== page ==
The common denominator is the rare disease we are facing. Although the medications we receive may be similar, sometimes our body’s reactions are different. Despite the unconditional support and help from family and friends, our fight goes under the radar, due to its rarity. The aim of my story is to share my journey, raise awareness, and give hope.
Back in 2012, a random CT scan showed two pulmonary embolisms. Since I was asymptomatic, it was a big unwanted surprise. The pulmonologist sent me to perform a bunch of tests, few of them worthy of Dr. House’s case scenarios. Perhaps, blood clots don’t ring a bell in every doctor’s book; consequently, the hematology department was not on the list. Following the embolisms, the doctor prescribed me blood thinners, which arguably saved my life for three more years.
I started to experience a few strange symptoms; an unbearable itching after taking a hot shower, visual migraines, bone pain, lack of concentration, and extreme fatigue. Prior to those symptoms, I exercised almost daily, and I had an active lifestyle. It became almost impossible to exercise; symptoms worsen during the night when I experienced burning feelings in my arms and feet and bone pain. My sleep, along with my quality of life depreciated slowly but steadily. Furthermore, the stress and anxiety set in. The regular medical check-ups showed slightly elevated hematocrit and hemoglobin levels, but nothing else. I began to seriously question my mental state.
My blood test following the appointment with a rheumatologist showed elevated hematocrit and hemoglobin values. I was referred to a hematologist for further investigations. While awaiting the results for the JAK2 mutation, two phlebotomies were performed; it was such a relief. I was diagnosed with Polycythemia Vera in December 2015. It was both a shock and a relief, after three painful years. But the real challenge was just started; it was only the tip of the iceberg.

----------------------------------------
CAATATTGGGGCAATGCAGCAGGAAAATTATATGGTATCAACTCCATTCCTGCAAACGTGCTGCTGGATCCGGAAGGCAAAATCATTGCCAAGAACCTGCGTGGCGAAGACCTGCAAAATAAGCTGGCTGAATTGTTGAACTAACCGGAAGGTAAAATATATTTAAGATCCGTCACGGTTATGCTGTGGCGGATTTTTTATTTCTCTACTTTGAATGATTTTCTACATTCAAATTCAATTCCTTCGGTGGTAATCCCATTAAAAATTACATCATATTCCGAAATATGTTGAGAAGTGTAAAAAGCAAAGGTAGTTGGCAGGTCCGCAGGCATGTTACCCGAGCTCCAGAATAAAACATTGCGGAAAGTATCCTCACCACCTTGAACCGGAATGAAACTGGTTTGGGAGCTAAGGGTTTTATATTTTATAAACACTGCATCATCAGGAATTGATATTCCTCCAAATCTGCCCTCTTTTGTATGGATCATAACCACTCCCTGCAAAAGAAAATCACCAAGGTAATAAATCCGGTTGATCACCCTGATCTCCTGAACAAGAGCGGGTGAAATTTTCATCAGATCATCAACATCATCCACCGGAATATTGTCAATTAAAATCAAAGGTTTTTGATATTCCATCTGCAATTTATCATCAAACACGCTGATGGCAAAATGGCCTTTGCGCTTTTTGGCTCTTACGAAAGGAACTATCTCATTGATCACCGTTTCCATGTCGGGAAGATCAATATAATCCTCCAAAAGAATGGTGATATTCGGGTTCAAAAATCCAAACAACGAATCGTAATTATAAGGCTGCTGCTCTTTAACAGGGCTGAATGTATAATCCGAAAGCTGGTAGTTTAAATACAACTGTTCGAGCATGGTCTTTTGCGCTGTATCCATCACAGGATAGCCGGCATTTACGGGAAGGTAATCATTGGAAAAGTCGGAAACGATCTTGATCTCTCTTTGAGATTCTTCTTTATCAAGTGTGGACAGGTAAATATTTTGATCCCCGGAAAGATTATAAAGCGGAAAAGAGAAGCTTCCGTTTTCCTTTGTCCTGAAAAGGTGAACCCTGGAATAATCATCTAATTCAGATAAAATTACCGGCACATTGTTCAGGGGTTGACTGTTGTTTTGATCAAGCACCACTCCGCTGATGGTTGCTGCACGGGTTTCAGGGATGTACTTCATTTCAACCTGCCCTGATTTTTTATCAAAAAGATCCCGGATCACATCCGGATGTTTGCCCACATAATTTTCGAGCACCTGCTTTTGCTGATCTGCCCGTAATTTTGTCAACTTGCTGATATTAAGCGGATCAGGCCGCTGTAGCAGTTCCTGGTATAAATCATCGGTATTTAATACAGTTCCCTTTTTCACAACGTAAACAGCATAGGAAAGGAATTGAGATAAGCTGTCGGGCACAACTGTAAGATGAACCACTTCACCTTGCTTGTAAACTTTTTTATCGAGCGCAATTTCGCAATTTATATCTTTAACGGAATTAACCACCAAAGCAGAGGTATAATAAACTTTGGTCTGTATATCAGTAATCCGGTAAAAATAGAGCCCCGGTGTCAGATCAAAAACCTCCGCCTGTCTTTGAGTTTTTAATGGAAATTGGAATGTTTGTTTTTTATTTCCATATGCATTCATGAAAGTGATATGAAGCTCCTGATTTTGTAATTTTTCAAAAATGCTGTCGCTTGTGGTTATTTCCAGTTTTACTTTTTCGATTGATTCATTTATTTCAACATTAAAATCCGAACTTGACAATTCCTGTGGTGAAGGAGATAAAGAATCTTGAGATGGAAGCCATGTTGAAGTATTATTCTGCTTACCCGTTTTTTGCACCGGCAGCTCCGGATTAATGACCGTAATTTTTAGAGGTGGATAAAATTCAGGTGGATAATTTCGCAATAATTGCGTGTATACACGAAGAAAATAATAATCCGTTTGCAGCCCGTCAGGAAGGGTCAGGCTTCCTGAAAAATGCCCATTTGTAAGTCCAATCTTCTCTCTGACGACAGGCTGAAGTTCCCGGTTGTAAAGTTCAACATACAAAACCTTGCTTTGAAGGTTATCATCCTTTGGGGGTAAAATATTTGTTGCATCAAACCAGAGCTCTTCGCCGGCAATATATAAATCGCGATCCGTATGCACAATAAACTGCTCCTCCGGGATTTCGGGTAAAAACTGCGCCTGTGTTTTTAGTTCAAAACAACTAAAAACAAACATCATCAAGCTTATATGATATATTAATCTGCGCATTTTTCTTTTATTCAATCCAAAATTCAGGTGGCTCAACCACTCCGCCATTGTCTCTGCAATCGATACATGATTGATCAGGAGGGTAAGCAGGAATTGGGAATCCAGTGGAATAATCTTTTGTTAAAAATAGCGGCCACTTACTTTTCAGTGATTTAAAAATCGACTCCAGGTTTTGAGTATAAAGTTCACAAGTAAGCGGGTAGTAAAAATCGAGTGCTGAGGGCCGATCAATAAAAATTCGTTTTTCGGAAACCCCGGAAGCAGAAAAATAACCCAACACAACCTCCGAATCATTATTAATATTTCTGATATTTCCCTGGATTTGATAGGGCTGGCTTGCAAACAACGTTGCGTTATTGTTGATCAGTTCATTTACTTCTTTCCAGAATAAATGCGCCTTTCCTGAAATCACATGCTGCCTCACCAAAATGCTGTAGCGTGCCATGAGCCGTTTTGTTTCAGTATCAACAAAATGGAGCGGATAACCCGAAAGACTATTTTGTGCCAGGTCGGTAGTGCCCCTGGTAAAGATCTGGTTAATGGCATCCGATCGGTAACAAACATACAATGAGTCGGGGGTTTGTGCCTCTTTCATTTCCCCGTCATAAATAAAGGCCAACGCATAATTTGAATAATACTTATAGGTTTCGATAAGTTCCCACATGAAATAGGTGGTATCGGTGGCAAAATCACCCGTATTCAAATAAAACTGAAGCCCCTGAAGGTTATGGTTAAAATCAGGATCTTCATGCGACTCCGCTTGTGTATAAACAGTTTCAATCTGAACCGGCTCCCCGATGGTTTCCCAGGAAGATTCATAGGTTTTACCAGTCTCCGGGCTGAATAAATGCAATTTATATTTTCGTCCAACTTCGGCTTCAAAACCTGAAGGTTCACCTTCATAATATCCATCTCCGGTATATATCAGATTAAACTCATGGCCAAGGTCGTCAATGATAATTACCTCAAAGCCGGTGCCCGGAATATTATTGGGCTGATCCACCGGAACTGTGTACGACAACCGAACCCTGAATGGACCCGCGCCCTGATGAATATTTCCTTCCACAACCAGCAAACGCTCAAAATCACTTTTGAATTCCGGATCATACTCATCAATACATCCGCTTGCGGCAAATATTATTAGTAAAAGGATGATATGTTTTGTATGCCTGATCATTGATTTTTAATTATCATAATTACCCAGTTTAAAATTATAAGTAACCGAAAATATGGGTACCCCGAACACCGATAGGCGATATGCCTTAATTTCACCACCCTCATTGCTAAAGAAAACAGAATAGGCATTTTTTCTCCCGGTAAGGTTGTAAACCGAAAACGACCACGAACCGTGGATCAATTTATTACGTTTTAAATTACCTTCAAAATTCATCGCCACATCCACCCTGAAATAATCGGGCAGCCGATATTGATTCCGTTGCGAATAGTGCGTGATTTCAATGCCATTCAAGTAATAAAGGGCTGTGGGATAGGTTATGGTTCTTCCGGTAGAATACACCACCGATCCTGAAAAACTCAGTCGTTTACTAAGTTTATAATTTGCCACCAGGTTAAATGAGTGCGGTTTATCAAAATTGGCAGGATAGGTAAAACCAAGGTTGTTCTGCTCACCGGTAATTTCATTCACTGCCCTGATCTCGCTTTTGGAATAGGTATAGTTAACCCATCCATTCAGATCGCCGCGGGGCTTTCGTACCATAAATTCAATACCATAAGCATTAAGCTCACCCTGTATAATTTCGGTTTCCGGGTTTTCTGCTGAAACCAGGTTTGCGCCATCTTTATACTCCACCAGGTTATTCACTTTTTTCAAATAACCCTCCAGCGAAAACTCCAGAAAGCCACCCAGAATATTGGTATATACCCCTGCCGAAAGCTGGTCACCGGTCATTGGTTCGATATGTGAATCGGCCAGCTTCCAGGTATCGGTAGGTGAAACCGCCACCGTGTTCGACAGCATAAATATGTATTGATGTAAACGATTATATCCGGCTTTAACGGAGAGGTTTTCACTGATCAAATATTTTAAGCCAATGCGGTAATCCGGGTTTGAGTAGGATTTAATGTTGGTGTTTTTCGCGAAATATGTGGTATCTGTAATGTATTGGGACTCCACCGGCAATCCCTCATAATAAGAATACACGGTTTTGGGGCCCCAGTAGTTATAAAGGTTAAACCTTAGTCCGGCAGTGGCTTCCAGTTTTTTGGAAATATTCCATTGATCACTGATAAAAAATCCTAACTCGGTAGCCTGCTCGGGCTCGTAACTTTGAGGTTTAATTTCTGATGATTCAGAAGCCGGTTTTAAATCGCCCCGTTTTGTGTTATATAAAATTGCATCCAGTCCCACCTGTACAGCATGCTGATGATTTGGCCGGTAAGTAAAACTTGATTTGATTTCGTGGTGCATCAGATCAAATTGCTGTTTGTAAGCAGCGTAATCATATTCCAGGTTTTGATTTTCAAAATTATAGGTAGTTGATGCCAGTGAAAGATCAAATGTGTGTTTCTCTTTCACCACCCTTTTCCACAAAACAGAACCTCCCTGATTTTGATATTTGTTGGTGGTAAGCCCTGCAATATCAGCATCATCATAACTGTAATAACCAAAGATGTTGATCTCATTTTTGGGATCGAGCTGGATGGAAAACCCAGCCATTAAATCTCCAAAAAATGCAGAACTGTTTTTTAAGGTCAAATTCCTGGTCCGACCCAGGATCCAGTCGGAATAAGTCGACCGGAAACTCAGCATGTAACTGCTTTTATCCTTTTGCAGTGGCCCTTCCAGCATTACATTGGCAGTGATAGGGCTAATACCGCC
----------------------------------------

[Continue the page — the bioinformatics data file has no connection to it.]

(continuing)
I started the therapy with hydroxyurea (Hydrea) but it didn’t work. Consequently, I was referred to a hematologist-oncologist with a high degree of clinical expertise in MPN’s. And such, I started therapy with PEGASYS (peginterferon alfa-2a).
Nowadays, as one can get information via the internet, I tried to become a competent patient. After a few dosage and frequency adjustments, the positive effects were obvious. In addition, it removed the itching and lessened bone pain symptoms.
Needless to say, it came with a price, flu-like and myalgia symptoms along with asthenia and headaches. I strongly believe that if I manage to build my armor and exercise daily, I will overcome the side effects. The proximity of a nearby gym helped me in my strategy. When the pandemic hit, I started exercising at home only. Meditation and visualization were strong allies along my journey. Always, in my visualization, interferon was the Special Forces fighting the JAK2 mutation.
After 5 1/2 years and 280 injections later precisely, JAK2 result came negative, from 57,3% at the beginning of the therapy. It was a big victory in a perpetual war.
Anecdotally, I kept the syringes in the pharmaceutical recycling containers.
I told my wife that I keep them until my JAK2 goes negative. I really believed it would happen. The fact that the Christmas tree was ready prompted me to take the picture.
The complete molecular response (CMR) before Christmas was the kindest gift of my life.
To stay motivated, I told my doctor that my JAK2 mutation would be negative when I’ll turn 60. Since I turned 60 in November, it was both a sweet coincidence and true. Dare to stay determined and foolish in your beliefs, it pays off.
Dear MPN traveler, I wanted to share my journey and give you hope on yours. Walk through life optimistically and positively, you’re not alone in your fight.